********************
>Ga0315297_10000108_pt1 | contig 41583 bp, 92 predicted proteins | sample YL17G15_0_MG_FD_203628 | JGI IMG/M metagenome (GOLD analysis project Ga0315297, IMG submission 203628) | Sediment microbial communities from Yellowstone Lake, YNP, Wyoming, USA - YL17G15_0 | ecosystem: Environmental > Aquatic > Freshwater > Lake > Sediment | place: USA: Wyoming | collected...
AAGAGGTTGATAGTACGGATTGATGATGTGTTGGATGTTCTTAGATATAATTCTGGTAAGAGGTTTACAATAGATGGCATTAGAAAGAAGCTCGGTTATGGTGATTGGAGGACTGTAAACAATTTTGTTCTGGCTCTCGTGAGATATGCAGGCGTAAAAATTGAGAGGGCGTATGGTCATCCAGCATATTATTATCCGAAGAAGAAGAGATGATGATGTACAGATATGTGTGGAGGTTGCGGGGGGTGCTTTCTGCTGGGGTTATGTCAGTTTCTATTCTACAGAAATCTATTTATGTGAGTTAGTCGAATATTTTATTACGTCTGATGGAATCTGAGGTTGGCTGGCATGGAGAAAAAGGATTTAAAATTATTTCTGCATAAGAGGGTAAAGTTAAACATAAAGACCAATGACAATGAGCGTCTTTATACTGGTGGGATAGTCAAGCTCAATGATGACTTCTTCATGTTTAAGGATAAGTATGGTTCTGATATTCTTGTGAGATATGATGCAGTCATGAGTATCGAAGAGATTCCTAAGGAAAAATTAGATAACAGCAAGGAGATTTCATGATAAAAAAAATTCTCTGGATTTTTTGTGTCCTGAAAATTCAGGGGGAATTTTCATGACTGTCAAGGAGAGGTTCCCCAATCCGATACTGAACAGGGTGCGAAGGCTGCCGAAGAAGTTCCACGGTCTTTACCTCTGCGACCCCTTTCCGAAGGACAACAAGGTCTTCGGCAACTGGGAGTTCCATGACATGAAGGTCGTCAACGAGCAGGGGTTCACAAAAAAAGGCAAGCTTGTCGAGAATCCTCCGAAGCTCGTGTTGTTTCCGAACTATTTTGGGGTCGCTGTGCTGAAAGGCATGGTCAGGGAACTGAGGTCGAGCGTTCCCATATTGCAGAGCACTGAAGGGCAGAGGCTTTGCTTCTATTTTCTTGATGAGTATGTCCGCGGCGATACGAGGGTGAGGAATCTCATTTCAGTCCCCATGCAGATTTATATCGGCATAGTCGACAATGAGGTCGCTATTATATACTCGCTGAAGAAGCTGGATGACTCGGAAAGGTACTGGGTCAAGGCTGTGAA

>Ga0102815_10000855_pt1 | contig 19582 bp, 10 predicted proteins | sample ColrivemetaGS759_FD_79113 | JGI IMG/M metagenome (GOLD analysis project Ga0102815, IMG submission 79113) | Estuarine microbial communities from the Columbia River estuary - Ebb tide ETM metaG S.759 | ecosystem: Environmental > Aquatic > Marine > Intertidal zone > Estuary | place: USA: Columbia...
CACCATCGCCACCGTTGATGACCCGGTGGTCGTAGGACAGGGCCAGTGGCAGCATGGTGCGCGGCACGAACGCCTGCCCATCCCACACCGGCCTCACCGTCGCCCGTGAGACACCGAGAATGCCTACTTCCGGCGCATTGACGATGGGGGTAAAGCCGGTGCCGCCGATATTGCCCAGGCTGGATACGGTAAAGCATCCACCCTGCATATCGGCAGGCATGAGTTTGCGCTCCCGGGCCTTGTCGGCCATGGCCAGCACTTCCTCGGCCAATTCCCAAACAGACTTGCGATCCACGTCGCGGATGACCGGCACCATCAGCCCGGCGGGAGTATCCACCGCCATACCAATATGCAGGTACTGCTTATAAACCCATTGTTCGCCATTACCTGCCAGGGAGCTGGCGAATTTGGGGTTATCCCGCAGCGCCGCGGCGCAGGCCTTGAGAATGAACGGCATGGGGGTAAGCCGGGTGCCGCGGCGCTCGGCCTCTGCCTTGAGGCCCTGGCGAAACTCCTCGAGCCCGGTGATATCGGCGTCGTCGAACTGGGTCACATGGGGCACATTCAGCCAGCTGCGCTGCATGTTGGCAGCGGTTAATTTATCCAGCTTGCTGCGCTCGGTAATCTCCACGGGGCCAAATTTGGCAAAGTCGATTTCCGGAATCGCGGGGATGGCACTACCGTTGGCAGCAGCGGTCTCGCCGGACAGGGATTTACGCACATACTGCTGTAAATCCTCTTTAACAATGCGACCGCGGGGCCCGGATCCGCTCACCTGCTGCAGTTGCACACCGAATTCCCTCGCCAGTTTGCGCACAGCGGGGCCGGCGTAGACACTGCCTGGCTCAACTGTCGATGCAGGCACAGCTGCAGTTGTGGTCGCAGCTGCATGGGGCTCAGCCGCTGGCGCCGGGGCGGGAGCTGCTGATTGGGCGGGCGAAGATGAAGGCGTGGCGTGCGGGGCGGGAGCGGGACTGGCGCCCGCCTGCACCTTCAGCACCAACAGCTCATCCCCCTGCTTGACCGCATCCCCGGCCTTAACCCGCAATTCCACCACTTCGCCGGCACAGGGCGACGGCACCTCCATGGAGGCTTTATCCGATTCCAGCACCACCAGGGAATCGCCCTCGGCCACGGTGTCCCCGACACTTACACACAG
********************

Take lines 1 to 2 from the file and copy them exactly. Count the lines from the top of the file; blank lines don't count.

>Ga0315297_10000108_pt1 | contig 41583 bp, 92 predicted proteins | sample YL17G15_0_MG_FD_203628 | JGI IMG/M metagenome (GOLD analysis project Ga0315297, IMG submission 203628) | Sediment microbial communities from Yellowstone Lake, YNP, Wyoming, USA - YL17G15_0 | ecosystem: Environmental > Aquatic > Freshwater > Lake > Sediment | place: USA: Wyoming | collected...
AAGAGGTTGATAGTACGGATTGATGATGTGTTGGATGTTCTTAGATATAATTCTGGTAAGAGGTTTACAATAGATGGCATTAGAAAGAAGCTCGGTTATGGTGATTGGAGGACTGTAAACAATTTTGTTCTGGCTCTCGTGAGATATGCAGGCGTAAAAATTGAGAGGGCGTATGGTCATCCAGCATATTATTATCCGAAGAAGAAGAGATGATGATGTACAGATATGTGTGGAGGTTGCGGGGGGTGCTTTCTGCTGGGGTTATGTCAGTTTCTATTCTACAGAAATCTATTTATGTGAGTTAGTCGAATATTTTATTACGTCTGATGGAATCTGAGGTTGGCTGGCATGGAGAAAAAGGATTTAAAATTATTTCTGCATAAGAGGGTAAAGTTAAACATAAAGACCAATGACAATGAGCGTCTTTATACTGGTGGGATAGTCAAGCTCAATGATGACTTCTTCATGTTTAAGGATAAGTATGGTTCTGATATTCTTGTGAGATATGATGCAGTCATGAGTATCGAAGAGATTCCTAAGGAAAAATTAGATAACAGCAAGGAGATTTCATGATAAAAAAAATTCTCTGGATTTTTTGTGTCCTGAAAATTCAGGGGGAATTTTCATGACTGTCAAGGAGAGGTTCCCCAATCCGATACTGAACAGGGTGCGAAGGCTGCCGAAGAAGTTCCACGGTCTTTACCTCTGCGACCCCTTTCCGAAGGACAACAAGGTCTTCGGCAACTGGGAGTTCCATGACATGAAGGTCGTCAACGAGCAGGGGTTCACAAAAAAAGGCAAGCTTGTCGAGAATCCTCCGAAGCTCGTGTTGTTTCCGAACTATTTTGGGGTCGCTGTGCTGAAAGGCATGGTCAGGGAACTGAGGTCGAGCGTTCCCATATTGCAGAGCACTGAAGGGCAGAGGCTTTGCTTCTATTTTCTTGATGAGTATGTCCGCGGCGATACGAGGGTGAGGAATCTCATTTCAGTCCCCATGCAGATTTATATCGGCATAGTCGACAATGAGGTCGCTATTATATACTCGCTGAAGAAGCTGGATGACTCGGAAAGGTACTGGGTCAAGGCTGTGAA